Published on February 21, 2013 | by Teral Atilan, Video: Anne Plissonneau

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Give us a hand Henry Holland

 

Journalist turned fashion designer Henry Holland, 29, is taking a brief moment to himself after a hectic few months preparing for London Fashion Week.

In 2006, Holland started his fashion career as a joke with a couple of his friends. His bold ‘80s inspired t-shirts with catchphrases helped turn his career into a direction he had never imagined.

Holland has always had a keen interest in fashion and he says, “The fashion world’s not as bitchy as you think, but it still is a little.”

Within fashion Holland is able to “have fun, enjoy myself, and turning it into a career is very much a privilege.”

Just over seven years ago Holland regularly walked through Elephant and Castle to attend his journalism lectures at London College of Communication.

Relishing LCC

He now has his own company House of Holland, formed in 2008, and is a prestigious designer with regular spots at London Fashion Week. His new collection received great reviews this year, and is set to make a big stamp on British fashion in the next few years.

“I enjoyed my time at LCC a lot. Even though I didn’t end up doing journalism or utilising [my degree] that much, I did enjoy it. It’s just a really great environment to be in and to be part of the college that has the fashion element with CSM and LCF.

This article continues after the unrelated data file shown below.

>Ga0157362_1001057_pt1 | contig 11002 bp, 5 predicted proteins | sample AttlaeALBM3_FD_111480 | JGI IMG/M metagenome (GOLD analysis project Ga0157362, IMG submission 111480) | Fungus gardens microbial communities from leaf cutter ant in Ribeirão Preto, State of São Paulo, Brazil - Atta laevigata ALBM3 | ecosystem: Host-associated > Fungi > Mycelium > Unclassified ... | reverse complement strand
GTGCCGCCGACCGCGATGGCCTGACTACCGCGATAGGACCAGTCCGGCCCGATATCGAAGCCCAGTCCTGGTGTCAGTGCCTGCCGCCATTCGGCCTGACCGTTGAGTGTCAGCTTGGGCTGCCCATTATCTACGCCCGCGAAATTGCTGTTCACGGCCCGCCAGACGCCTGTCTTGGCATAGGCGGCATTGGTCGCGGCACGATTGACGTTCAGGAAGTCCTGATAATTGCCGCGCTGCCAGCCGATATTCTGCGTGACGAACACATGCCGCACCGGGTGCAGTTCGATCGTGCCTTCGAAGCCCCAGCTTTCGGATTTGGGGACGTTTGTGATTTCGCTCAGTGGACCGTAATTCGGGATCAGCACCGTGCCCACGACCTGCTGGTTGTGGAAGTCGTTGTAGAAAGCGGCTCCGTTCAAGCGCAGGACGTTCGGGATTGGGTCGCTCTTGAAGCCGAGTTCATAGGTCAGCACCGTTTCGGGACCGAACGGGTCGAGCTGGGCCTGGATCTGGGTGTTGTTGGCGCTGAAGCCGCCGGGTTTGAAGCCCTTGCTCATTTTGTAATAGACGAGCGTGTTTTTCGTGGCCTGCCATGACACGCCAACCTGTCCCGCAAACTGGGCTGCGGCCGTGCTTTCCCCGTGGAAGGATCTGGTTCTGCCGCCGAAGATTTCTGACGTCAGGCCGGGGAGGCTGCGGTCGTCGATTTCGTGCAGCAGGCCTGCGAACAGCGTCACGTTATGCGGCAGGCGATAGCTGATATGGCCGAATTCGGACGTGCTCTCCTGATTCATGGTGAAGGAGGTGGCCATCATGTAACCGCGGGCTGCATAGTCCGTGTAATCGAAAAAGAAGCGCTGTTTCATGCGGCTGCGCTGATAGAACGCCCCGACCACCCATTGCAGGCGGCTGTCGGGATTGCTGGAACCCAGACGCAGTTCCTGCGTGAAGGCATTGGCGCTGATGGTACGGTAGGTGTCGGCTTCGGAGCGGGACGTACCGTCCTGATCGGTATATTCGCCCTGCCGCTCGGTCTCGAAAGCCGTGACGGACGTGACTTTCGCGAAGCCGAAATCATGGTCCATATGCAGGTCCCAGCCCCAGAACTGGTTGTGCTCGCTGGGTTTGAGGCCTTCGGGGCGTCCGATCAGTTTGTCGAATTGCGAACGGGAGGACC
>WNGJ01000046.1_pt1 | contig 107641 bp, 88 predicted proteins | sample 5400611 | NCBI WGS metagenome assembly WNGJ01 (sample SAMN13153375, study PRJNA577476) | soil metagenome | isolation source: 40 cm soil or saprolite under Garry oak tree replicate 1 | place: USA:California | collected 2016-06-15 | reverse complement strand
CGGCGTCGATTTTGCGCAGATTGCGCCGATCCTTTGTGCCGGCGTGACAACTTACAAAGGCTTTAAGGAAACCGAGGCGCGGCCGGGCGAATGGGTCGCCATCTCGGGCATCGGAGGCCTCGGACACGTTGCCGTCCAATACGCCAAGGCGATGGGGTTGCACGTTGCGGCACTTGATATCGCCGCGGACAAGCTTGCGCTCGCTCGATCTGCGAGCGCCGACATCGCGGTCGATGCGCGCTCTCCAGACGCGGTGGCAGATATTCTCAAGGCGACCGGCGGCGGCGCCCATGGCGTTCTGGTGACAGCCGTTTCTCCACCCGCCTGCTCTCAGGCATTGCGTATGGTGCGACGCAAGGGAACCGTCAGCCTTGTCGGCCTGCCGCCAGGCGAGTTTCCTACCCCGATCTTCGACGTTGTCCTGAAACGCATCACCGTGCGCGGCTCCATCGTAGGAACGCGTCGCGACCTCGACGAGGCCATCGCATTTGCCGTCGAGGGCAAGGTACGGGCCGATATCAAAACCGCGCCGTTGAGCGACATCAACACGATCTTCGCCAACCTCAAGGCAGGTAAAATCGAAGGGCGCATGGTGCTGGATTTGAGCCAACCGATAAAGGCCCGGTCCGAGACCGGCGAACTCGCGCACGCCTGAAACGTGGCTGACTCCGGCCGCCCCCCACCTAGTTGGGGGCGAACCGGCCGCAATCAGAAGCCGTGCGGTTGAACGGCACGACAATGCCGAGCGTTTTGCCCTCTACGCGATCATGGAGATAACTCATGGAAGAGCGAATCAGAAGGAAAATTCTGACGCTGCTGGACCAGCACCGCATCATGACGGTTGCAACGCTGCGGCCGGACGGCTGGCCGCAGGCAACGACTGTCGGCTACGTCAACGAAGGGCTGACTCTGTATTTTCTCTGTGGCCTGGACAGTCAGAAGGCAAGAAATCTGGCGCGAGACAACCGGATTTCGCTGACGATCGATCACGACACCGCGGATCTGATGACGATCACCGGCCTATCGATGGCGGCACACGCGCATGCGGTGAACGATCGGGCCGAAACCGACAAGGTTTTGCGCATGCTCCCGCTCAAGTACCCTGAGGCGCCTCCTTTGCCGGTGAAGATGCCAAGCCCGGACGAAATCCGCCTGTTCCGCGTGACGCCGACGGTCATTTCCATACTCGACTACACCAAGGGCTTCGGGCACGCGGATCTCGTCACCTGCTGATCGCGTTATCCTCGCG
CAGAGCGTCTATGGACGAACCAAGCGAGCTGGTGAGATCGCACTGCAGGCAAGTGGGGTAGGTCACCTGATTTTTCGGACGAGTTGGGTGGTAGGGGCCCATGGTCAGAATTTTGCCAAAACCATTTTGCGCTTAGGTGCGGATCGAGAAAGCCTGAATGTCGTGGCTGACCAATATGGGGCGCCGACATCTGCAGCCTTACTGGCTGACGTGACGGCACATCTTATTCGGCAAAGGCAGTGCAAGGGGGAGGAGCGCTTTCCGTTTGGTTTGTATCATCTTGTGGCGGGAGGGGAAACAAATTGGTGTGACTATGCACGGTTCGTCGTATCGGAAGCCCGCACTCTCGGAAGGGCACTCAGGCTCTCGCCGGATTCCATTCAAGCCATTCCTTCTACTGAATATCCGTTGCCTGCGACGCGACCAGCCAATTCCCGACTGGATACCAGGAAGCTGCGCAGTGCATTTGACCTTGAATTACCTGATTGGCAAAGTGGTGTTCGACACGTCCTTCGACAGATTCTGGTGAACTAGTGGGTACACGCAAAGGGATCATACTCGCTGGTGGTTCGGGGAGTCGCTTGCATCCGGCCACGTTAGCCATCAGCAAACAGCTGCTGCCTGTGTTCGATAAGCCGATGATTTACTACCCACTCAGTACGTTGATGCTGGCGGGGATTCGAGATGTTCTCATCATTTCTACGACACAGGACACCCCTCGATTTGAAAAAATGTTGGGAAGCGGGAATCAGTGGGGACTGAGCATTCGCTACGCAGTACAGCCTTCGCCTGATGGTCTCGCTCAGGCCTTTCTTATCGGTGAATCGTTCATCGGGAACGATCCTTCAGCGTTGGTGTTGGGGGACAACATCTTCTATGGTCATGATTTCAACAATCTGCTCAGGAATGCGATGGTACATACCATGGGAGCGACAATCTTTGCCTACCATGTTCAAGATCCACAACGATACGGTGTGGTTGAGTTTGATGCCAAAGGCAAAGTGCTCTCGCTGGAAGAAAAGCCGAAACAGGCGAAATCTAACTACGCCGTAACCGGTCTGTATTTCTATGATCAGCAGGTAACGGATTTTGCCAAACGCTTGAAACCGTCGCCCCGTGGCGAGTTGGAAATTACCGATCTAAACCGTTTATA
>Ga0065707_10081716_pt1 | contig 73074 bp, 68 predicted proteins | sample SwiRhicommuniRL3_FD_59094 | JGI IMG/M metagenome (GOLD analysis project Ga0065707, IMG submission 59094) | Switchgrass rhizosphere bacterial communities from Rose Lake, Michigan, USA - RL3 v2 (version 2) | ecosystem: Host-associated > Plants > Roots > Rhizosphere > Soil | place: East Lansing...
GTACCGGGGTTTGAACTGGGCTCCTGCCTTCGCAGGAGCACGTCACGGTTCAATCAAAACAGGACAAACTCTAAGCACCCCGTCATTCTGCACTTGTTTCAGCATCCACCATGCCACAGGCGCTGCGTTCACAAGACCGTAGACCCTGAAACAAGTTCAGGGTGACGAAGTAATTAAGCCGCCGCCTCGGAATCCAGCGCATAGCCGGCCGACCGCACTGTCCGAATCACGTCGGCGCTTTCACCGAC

“I would go and work at magazines and just kind of sidestep to the fashion desk and hang around and wait to be given a job.” Henry Holland

“It’s a good place to be because you can work with all the different people from the different courses if you put mind to it,” says Holland.

It is clear that although he relished his time at LCC his heart was set on a different career path. “I tried to change from LCC to LCF after four days, they said no so I carried on, stuck with it.

“There was no room, and I was told to wait for a year– I’m far too impatient for that so instead I went out and got a lot of internships and work experience in fashion.

“I would go and work at magazines and just kind of sidestep to the fashion desk and hang around and wait to be given a job.”

The graduate

Choosing a career different to the one he has a degree in seems unconventional, but Holland was simply unsure as to which direction he would take after university.

“I was very driven to be successful and to work hard, and I’ve always had a very good work ethic. I don’t really have a vision of where I’m going to be in 10 years, I just think I go with the flow, be the best I can be at what I’m doing at any specific time and hopefully that will lead to something interesting.

“I always wanted to be in fashion in some respect and I was given some advice from a friend of my parents who suggested that I didn’t do anything too specific and I did something that was quite broad and a discipline I could apply to lots of different subject areas.

“I got drunk and came up with some foul rude rhymes, edited them down to things that were slightly more acceptable and then put them on t-shirts.” Henry Holland

“I really enjoyed it and my plan was to write about fashion so I was to utilise a journalism degree and become a fashion writer, which I did very briefly,” he says.

Since graduation, a lot has changed for Holland. It started when he found himself at a teen magazine and just thought it “was the most fun ever.”

“I couldn’t believe that that was actually people’s jobs, and they got paid for it. I was in teen mags when I started my company,” says Holland.